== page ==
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Americans and most of the world have been united in condemning Russia for invading Ukraine.
Now they might have to start putting their money where their mouth is as US lawmakers consider an embargo on Russian oil.
High inflation and rising energy prices amid the economy’s pandemic recovery were already making life more expensive.
Now, a little more than a week into Russian President Vladimir Putin’s war, California has become the first US state to have an average gas price above $5 per gallon.
Nationwide, US gas prices are “surging at a pace drivers haven’t seen since Hurricane Katrina in 2005,” writes CNN’s Chris Isidore, adding that the national average record for gasoline – $4.11, set in 2008 – is within sight. That would be a huge jump from a year ago, when the national average price was $2.75 a gallon.
The average price of diesel is also skyrocketing, which will drive up transportation costs for businesses.
American lawmakers are pushing a bipartisan effort to end all imports of Russian oil and sanction Russia’s energy sector.
That the energy sector has so far been left mostly untouched speaks to the nature of the global energy supply. Russia was the world’s No. 2 oil producer last year, behind the US. A disruption in oil exports would drive up costs everywhere.
Politicians are willing to pay the price. “I’m all for that. Ban it,” House Speaker Nancy Pelosi said this week on Capitol Hill.
“I would gladly pay 10 cents more per gallon,” Sen. Joe Manchin, the West Virginia Democrat, said at a Thursday press conference.
US gas prices are already up more than three times that amount during the course of Russia’s invasion of Ukraine. And energy traders, according to Isidore’s report, are already shying away from purchasing Russian oil due to the war.
In a separate story, Isidore notes that many multinational companies, from Apple to General Motors, are going above and beyond required sanctions. It’s getting more difficult to find tankers willing to call on Russian ports and insurers willing to guarantee shipments – which has created a “de facto ban” on Russian oil, according to one oil analyst.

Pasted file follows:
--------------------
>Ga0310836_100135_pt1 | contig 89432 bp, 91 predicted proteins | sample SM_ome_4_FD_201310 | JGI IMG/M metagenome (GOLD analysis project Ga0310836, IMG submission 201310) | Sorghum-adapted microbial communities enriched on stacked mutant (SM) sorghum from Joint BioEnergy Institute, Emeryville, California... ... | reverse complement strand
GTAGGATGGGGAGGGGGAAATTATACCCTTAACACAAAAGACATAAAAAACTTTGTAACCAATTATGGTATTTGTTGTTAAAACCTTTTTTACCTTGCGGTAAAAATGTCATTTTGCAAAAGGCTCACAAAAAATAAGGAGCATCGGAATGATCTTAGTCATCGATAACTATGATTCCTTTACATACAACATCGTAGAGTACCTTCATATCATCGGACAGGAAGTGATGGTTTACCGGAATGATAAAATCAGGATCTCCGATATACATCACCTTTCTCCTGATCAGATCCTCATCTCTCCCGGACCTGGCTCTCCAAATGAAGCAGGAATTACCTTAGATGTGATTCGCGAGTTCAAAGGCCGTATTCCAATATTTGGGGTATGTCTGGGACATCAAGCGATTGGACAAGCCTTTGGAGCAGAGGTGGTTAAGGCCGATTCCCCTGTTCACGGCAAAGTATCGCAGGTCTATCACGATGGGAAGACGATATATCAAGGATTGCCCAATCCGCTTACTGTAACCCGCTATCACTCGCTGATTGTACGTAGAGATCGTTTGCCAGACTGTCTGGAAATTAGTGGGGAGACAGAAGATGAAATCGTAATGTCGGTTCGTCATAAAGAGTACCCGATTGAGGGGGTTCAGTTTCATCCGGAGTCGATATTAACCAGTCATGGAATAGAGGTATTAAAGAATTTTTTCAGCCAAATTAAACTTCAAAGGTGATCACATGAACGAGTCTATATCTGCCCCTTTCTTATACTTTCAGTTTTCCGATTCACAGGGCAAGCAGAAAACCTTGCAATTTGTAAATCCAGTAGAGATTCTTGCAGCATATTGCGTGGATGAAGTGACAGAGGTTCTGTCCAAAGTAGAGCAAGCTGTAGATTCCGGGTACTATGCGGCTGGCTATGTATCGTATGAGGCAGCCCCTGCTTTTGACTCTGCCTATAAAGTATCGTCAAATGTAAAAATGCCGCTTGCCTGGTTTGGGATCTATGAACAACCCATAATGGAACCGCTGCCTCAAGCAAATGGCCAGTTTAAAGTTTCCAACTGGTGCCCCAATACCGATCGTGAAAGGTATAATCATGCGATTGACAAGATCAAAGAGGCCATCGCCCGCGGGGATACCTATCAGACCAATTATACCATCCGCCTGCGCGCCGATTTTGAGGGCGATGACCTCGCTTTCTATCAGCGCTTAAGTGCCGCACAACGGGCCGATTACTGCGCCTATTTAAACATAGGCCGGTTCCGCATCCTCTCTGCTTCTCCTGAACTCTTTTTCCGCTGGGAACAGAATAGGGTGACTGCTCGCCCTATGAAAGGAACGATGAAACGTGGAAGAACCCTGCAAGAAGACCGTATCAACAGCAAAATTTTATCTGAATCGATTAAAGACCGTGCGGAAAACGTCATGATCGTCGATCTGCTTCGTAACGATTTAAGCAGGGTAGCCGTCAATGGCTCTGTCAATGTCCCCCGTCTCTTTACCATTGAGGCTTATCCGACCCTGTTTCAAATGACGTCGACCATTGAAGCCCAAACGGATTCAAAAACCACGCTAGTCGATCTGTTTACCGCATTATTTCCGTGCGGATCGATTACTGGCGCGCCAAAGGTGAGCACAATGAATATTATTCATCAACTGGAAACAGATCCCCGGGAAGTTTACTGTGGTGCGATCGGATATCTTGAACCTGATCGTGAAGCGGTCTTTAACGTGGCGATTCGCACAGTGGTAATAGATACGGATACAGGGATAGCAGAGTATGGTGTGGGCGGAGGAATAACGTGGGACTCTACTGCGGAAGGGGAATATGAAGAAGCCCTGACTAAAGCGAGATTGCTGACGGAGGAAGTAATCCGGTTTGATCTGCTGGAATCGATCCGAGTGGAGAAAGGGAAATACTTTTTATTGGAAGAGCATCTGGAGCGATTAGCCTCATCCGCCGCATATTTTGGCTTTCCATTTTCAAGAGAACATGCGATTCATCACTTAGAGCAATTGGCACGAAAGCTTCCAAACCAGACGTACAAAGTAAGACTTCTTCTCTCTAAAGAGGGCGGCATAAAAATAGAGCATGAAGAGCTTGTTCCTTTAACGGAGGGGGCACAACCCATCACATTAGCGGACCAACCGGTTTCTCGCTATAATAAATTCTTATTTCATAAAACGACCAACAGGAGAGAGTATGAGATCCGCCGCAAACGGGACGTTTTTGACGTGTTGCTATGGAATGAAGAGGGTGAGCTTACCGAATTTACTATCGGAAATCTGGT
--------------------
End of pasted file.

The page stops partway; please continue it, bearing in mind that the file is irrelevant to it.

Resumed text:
Mostly symbolic. For the US, a ban on Russian oil would be mostly symbolic, since very little of the oil used in North America comes from Russia.
Sanctions by the US and other countries to stop Russian exports around the world would be much more costly, especially in Europe, which is fueled by Russian oil.
“Russian oil is not crucial to the US. It’s crucial to Europe,” Tom Kloza, global head of energy analysis at the Oil Price Information Service, told CNN’s Matt Egan. “I don’t know what Europe is going to do without Russian crude. If you take it away, Europe is really behind the eight ball.”
I asked CNN’s polling director, Jennifer Agiesta, how Americans would react to a protracted hike in gas prices. She offered these thoughts:
Should gas prices be a consideration? A recent CNN poll conducted by SSRS after the Russian invasion of Ukraine began found that 71% of Americans want the government to take the impact on gas prices into account when deciding policies toward Russia, though only about a third (34%) say it should be a major factor in deciding those policies.
Republicans (45%) were more likely than Democrats (28%) or independents (30%) to feel it should be a major consideration. A Washington Post/ABC News poll completed partly before the invasion began found that 51% of Americans would support sanctions against Russia even if they resulted in higher energy prices in the United States.
What price increase will Americans accept? As the fighting continues and the prices creep higher, two things to watch for in polling are:
- How much of an increase the public is willing to accept, which can vary based on the tradeoff the public is being asked to make, and
- Whether the broad support for sanctions that polling finds now drops as gas prices rise.
For example, recent polling from the Washington Post and the Kaiser Family Foundation on increasing gas taxes to pay for policies that would combat climate change finds that 64% would oppose a 10 cent increase per gallon in the gas tax, but that opposition rises to 74% when the proposed increase is 25 cents per gallon.